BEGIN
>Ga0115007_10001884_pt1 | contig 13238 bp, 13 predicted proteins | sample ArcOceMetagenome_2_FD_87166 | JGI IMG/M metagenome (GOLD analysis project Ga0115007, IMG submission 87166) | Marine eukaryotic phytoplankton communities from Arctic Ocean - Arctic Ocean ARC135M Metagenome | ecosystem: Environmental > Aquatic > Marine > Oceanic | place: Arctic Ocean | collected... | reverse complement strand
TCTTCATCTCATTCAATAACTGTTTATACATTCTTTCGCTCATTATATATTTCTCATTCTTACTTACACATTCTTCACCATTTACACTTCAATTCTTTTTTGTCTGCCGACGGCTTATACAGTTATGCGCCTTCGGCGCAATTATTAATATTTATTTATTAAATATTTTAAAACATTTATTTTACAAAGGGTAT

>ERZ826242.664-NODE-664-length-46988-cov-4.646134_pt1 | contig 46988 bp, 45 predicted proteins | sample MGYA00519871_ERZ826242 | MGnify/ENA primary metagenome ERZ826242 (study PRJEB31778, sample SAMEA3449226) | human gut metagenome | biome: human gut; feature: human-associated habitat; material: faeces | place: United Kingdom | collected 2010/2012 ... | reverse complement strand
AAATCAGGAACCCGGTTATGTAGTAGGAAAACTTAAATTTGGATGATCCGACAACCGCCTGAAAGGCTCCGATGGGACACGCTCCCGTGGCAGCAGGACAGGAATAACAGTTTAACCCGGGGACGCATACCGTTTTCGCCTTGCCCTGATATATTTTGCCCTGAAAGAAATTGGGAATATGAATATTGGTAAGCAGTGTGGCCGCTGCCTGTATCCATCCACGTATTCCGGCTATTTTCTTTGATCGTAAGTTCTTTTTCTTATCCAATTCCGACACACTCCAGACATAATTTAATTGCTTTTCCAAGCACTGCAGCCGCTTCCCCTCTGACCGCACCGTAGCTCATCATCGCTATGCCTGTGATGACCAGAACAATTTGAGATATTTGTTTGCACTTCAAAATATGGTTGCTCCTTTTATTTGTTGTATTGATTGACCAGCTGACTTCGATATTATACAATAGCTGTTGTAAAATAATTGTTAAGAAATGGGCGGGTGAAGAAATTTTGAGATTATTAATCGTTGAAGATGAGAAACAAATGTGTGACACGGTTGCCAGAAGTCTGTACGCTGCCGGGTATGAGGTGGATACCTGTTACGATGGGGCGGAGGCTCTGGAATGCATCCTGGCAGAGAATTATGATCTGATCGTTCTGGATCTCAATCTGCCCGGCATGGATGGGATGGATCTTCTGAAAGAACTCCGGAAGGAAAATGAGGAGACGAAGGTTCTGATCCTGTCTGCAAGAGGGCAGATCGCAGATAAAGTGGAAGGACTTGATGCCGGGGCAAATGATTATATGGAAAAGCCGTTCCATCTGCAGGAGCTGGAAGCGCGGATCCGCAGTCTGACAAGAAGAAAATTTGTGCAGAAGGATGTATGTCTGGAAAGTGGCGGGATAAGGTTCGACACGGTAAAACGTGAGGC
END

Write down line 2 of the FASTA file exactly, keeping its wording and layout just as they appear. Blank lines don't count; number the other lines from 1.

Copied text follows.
TCTTCATCTCATTCAATAACTGTTTATACATTCTTTCGCTCATTATATATTTCTCATTCTTACTTACACATTCTTCACCATTTACACTTCAATTCTTTTTTGTCTGCCGACGGCTTATACAGTTATGCGCCTTCGGCGCAATTATTAATATTTATTTATTAAATATTTTAAAACATTTATTTTACAAAGGGTAT